Computer readable media can be any available media that can be accessed by processor 22 and includes both volatile and nonvolatile media, removable and non-removable media, communication media, and storage media. Communication media may include computer readable instructions, data structures, program modules or other data in a modulated data signal such as a carrier wave or other transmission mechanism and includes any form of information transmission media of existing technology. But you can. Storage media include RAM, flash memory, ROM, erasable programmable read-only memory (“EPROM”), electrically erasable programmable read-only memory (“EEPROM”), registers, hard disk, removable disk, “compact disk read only memory”. CD-ROM "), or any other storage media form of existing technology.

  In one embodiment, the memory 14 stores software modules that provide functionality when executed by the processor 22. The module includes an operating system 15 that provides operating system functionality to the system 10. The module further includes a wearable device manager module 16 that manages the wearable device, as described in detail below. The system 10 typically includes one or more additional application modules 18 to include additional functions such as smartphone-related applications (if the system 10 is a smartphone), APIs, and the like.

  The system 10 is a communication device, such as a network interface card, for providing mobile wireless communications such as infrared, wireless, Wi-Fi or cellular network communications in embodiments that transmit and / or receive data from a remote source. 20 is further included. In other embodiments, the communication device 20 provides wired communication such as an Ethernet connection or a modem. The communication device 20 can implement the functions required to communicate over the communication lines 115 and 125 of FIG.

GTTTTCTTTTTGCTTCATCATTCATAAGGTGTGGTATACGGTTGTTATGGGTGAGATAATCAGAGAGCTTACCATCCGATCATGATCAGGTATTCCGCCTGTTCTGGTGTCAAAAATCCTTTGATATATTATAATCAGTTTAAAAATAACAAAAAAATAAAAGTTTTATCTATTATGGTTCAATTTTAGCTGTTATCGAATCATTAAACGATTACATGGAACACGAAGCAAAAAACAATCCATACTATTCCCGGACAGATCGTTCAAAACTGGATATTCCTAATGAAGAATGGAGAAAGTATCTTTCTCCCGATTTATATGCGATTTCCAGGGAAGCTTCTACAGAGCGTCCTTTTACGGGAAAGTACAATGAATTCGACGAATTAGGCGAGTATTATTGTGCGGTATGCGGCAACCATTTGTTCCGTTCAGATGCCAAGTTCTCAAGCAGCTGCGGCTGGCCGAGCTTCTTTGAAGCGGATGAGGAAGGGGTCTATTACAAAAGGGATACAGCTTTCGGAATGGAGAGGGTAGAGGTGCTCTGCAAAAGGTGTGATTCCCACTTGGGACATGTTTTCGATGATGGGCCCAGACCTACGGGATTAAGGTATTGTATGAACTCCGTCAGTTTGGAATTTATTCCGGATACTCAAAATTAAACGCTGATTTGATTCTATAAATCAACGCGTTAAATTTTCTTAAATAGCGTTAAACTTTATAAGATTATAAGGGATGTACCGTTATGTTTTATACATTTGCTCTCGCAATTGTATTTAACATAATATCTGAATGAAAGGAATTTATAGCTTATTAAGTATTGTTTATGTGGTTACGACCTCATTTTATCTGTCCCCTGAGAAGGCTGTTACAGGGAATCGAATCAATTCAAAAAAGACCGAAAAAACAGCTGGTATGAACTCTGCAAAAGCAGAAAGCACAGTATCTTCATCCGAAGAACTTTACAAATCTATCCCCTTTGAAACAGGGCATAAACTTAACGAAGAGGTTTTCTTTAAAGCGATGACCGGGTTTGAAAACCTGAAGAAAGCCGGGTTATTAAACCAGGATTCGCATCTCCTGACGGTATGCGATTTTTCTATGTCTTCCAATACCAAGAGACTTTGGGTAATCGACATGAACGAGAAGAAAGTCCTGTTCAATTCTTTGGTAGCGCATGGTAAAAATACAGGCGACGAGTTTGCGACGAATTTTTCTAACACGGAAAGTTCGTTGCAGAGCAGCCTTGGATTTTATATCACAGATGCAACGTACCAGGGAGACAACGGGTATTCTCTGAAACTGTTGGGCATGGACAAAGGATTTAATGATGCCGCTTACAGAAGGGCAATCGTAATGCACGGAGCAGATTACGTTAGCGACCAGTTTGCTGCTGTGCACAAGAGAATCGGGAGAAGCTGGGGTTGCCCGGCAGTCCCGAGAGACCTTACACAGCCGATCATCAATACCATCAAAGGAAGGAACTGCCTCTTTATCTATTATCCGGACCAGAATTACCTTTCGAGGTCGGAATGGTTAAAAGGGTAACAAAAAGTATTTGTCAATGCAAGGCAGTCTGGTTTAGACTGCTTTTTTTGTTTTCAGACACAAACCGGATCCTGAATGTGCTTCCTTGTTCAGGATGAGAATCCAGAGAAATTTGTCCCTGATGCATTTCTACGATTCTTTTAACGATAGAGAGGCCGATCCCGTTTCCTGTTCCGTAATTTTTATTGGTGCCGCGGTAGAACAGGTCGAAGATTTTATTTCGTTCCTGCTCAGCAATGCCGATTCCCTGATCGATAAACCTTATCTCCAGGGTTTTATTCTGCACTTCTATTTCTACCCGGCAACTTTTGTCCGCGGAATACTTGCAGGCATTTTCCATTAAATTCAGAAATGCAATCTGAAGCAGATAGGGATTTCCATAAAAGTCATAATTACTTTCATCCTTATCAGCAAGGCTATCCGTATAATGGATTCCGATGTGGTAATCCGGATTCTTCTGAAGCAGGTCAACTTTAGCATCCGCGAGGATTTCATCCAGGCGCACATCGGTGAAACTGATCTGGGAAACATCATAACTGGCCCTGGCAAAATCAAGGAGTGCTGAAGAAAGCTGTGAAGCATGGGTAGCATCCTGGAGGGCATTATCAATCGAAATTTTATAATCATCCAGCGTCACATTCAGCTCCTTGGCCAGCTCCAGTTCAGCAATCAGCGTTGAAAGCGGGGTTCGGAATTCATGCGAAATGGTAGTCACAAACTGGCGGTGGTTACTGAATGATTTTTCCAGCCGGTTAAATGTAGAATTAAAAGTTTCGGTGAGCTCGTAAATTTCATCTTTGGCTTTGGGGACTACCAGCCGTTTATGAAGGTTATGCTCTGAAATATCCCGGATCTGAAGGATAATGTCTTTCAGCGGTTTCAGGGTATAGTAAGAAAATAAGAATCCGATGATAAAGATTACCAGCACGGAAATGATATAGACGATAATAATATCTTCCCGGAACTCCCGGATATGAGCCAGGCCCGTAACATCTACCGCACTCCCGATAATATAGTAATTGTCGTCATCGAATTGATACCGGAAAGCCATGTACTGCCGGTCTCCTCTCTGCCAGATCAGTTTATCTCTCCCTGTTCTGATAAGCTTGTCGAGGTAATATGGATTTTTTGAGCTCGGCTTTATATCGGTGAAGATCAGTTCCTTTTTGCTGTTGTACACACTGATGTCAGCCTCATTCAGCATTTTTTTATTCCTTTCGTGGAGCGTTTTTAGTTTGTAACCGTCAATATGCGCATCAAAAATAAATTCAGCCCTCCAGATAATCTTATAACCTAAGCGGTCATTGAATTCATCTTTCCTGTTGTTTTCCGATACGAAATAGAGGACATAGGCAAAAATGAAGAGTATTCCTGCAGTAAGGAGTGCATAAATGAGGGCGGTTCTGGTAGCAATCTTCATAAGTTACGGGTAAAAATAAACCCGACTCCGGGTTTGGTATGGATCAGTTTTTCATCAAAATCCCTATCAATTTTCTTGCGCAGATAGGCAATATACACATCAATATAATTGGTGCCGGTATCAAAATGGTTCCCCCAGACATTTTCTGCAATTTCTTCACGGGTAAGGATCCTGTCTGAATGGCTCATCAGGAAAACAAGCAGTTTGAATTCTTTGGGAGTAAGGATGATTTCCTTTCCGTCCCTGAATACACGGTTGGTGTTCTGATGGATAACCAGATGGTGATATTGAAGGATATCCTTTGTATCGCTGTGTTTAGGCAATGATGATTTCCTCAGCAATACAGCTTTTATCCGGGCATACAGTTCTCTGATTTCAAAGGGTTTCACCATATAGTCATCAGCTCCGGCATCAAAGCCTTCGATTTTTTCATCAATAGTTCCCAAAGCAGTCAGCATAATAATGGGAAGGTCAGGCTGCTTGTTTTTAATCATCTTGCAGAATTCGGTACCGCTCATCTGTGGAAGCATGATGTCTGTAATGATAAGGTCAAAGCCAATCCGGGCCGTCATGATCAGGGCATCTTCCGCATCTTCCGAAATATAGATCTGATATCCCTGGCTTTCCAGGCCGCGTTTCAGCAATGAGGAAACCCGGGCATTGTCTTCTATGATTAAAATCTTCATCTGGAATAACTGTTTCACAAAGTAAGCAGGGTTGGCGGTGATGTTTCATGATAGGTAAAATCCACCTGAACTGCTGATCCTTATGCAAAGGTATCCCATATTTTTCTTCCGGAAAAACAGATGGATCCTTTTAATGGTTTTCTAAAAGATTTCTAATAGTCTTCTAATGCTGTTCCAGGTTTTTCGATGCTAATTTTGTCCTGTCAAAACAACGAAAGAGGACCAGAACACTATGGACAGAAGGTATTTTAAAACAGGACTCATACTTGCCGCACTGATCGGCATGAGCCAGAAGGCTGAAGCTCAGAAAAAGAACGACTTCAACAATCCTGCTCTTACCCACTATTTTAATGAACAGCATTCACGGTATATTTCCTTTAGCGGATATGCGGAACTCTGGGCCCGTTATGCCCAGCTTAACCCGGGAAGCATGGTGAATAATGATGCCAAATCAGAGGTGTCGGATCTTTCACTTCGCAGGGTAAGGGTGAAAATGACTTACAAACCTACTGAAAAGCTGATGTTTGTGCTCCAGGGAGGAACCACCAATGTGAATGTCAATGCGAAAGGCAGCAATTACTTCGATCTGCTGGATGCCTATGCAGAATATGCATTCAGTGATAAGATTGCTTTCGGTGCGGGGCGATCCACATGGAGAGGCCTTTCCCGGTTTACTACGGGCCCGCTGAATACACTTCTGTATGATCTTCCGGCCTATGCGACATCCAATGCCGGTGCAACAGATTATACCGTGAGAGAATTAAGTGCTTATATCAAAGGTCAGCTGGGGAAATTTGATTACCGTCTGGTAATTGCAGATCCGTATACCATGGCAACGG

The processor 22 is further connected via the bus 12 to a display 24 such as a liquid crystal display (“LCD”) that displays a graphical depiction or user interface to the user. The display 24 may be a touch sensitive input device configured to send and receive signals from the processor 22, such as a touch screen, and may be a multi-touch screen.

  The system 10 further includes one or more actuators 26 in one embodiment. The processor 22 sends a haptic signal associated with the haptic effect to the actuator 26 and then outputs the haptic effect. The actuator 26 is, for example, an electric motor, an electromagnetic actuator, a voice coil, a shape memory alloy, an electroactive polymer, a solenoid, an eccentric motor (“ERM”), a linear resonant actuator (“LRA”). )), A piezoelectric actuator, a high bandwidth actuator, an electroactive polymer (“EAP”) actuator, an electrostatic tactile display, or an ultrasonic vibration generator.

  The system further comprises one or more sensors 28. Sensors 28 may include accelerometers, gyroscopes, global positioning system (“GPS”) sensors, touch sensing output devices (eg, touch screens, touch pads), texture styluses, image sensors, or some type of sensor. Good. The sensor 28 may be configured to detect a change in acceleration, tilt or position. Sensor 28 may also include a position sensor, rotational speed sensor, light sensor, pressure sensor, texture sensor, camera, microphone, or other type of sensor.